You can find descriptions and links to all of these programs, encompassing nearly 3,000 courses, modules, and activities on ATE Central the ATE’s online portal and one-stop shopping resource. ATE Central’s digital library can help direct users to ATE’s full range of easy-to-use online resources, which include curricula, learning objects and podcasts. The portal also serves as a central communication and support point for all of the many individuals involved in ATE centers and projects and through the site’s collaborative tools and reference materials, enable educators to implement successful projects and mentor new projects.

Take a look, but leave yourself plenty of time — from Nanotechnology to Viticulture and Enology Science (wine making) to Terrorist Agent Control Technology and everything in between, there’s a wealth of information and ideas about Advanced Technological Education programs to keep you engrossed for a very long time!

Coming Up Next on ATETV…

Friday, September 10th, 2010

It’s hard to believe how fast time passes, but it’s been one year since the launch of ATETV!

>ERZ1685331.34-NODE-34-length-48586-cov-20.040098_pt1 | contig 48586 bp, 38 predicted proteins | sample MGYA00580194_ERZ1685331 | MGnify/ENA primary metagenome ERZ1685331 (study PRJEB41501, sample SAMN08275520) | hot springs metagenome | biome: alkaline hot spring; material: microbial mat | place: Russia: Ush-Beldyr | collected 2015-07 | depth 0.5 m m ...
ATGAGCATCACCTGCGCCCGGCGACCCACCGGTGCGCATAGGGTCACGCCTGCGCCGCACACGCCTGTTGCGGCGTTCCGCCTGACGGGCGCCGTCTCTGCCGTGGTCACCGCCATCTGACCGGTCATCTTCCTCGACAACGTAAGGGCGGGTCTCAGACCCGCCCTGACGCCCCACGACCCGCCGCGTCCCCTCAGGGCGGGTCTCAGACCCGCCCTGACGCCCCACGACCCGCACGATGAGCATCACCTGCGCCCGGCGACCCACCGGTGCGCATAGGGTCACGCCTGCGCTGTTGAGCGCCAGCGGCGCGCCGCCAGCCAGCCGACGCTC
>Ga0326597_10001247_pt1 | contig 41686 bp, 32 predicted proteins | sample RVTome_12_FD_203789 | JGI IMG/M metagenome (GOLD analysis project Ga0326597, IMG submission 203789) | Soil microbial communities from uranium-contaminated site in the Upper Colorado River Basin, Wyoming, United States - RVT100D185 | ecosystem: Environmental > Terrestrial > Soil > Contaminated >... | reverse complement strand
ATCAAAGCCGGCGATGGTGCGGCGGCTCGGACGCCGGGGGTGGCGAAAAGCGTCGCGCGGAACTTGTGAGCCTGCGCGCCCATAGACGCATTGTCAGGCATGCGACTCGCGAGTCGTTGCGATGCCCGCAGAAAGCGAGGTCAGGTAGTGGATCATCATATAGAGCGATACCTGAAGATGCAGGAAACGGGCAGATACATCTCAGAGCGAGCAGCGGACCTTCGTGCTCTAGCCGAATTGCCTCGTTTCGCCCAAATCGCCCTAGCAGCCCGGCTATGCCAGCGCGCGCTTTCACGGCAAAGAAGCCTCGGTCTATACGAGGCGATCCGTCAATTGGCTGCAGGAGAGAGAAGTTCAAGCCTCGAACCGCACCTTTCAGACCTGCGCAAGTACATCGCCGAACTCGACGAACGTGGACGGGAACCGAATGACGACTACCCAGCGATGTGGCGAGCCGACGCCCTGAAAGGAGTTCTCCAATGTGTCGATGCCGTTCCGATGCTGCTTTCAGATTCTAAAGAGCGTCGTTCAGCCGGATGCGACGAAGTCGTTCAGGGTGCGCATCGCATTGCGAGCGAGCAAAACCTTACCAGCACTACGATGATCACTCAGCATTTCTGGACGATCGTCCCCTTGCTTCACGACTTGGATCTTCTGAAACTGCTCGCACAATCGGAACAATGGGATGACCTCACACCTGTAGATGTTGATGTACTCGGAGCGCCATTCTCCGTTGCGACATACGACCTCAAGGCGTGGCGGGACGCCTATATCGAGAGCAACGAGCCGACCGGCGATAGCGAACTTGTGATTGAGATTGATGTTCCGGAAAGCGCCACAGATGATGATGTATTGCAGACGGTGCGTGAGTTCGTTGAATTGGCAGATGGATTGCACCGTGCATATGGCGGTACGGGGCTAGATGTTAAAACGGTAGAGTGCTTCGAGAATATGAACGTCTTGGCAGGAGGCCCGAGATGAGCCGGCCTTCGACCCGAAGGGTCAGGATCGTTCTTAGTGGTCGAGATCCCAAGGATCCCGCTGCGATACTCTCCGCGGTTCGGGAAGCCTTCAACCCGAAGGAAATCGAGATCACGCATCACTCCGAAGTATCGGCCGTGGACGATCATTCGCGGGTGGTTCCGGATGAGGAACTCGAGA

Since then viewers have “met” a wide spectrum of individuals who described the numerous programs and opportunities available through the Advanced Technological Education programs at community colleges around the country. Along the way we became acquainted with leaders in such emerging fields as Alternative Energy, Biotechnology and Cybertechnology; were introduced to students who were following their dreams studying exciting programs in simulation and video game development and exploring “high-flying” careers in Wind Energy as well as Aviation Technology; and talked with ATE leaders from around the country who told us about the many up-and-coming career opportunities available at community colleges nationwide.